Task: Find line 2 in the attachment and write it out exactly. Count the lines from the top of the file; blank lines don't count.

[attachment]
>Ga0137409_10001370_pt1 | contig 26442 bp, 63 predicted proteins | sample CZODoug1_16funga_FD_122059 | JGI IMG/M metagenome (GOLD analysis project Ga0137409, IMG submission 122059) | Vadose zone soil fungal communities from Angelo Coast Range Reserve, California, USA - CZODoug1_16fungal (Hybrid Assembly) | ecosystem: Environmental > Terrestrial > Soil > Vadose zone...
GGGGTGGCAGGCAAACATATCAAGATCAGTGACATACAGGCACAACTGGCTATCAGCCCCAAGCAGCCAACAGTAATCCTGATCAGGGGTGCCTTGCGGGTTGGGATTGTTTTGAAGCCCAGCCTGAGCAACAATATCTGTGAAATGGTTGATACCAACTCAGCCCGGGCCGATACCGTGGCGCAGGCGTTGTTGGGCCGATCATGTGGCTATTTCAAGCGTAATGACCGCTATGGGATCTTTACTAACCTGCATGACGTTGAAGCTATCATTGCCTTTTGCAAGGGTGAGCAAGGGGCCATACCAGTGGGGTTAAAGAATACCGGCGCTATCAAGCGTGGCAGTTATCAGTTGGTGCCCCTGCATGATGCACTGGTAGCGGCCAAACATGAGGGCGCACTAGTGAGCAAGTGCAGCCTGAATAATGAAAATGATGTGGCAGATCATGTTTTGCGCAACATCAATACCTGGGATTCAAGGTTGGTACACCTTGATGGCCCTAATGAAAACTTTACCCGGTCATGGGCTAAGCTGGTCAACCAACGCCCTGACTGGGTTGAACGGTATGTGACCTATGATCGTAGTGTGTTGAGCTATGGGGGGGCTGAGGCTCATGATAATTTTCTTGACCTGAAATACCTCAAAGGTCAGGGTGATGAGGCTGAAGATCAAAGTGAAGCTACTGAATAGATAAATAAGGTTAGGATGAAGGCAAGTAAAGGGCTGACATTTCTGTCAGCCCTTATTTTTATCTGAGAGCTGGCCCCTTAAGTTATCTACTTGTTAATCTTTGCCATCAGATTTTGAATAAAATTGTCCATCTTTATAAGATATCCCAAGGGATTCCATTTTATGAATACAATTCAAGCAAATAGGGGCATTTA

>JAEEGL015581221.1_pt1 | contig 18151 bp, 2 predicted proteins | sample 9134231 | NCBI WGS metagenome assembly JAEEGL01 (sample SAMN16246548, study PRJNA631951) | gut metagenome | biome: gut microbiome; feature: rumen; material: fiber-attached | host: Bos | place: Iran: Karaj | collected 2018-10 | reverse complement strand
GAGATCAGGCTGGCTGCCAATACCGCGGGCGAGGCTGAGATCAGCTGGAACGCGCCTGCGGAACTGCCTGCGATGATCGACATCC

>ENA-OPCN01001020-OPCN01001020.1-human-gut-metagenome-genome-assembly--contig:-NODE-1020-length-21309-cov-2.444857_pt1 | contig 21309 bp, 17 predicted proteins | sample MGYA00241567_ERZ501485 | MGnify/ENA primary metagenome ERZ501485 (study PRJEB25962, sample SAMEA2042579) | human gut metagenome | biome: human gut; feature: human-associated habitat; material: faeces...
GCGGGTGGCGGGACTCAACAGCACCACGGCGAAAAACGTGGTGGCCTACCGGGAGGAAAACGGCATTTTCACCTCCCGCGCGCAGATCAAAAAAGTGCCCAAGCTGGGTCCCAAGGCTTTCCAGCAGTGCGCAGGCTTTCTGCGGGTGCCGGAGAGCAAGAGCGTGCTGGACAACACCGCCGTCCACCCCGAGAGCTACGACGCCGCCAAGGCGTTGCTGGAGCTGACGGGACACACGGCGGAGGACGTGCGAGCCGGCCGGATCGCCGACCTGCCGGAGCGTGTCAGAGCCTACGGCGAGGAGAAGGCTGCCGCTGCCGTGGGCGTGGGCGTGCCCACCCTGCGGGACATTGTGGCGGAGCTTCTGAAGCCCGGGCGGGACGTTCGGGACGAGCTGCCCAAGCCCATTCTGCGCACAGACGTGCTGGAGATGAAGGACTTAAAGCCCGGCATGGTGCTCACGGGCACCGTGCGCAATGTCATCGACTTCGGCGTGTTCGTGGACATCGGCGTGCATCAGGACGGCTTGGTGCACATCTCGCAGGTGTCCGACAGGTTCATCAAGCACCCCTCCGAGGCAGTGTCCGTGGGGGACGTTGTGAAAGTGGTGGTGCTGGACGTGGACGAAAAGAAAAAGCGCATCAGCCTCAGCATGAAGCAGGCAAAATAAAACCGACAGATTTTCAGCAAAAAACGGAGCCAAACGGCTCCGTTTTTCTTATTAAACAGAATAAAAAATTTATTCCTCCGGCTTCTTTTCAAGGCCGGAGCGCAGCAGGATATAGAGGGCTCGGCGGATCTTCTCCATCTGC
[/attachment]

GGGGTGGCAGGCAAACATATCAAGATCAGTGACATACAGGCACAACTGGCTATCAGCCCCAAGCAGCCAACAGTAATCCTGATCAGGGGTGCCTTGCGGGTTGGGATTGTTTTGAAGCCCAGCCTGAGCAACAATATCTGTGAAATGGTTGATACCAACTCAGCCCGGGCCGATACCGTGGCGCAGGCGTTGTTGGGCCGATCATGTGGCTATTTCAAGCGTAATGACCGCTATGGGATCTTTACTAACCTGCATGACGTTGAAGCTATCATTGCCTTTTGCAAGGGTGAGCAAGGGGCCATACCAGTGGGGTTAAAGAATACCGGCGCTATCAAGCGTGGCAGTTATCAGTTGGTGCCCCTGCATGATGCACTGGTAGCGGCCAAACATGAGGGCGCACTAGTGAGCAAGTGCAGCCTGAATAATGAAAATGATGTGGCAGATCATGTTTTGCGCAACATCAATACCTGGGATTCAAGGTTGGTACACCTTGATGGCCCTAATGAAAACTTTACCCGGTCATGGGCTAAGCTGGTCAACCAACGCCCTGACTGGGTTGAACGGTATGTGACCTATGATCGTAGTGTGTTGAGCTATGGGGGGGCTGAGGCTCATGATAATTTTCTTGACCTGAAATACCTCAAAGGTCAGGGTGATGAGGCTGAAGATCAAAGTGAAGCTACTGAATAGATAAATAAGGTTAGGATGAAGGCAAGTAAAGGGCTGACATTTCTGTCAGCCCTTATTTTTATCTGAGAGCTGGCCCCTTAAGTTATCTACTTGTTAATCTTTGCCATCAGATTTTGAATAAAATTGTCCATCTTTATAAGATATCCCAAGGGATTCCATTTTATGAATACAATTCAAGCAAATAGGGGCATTTA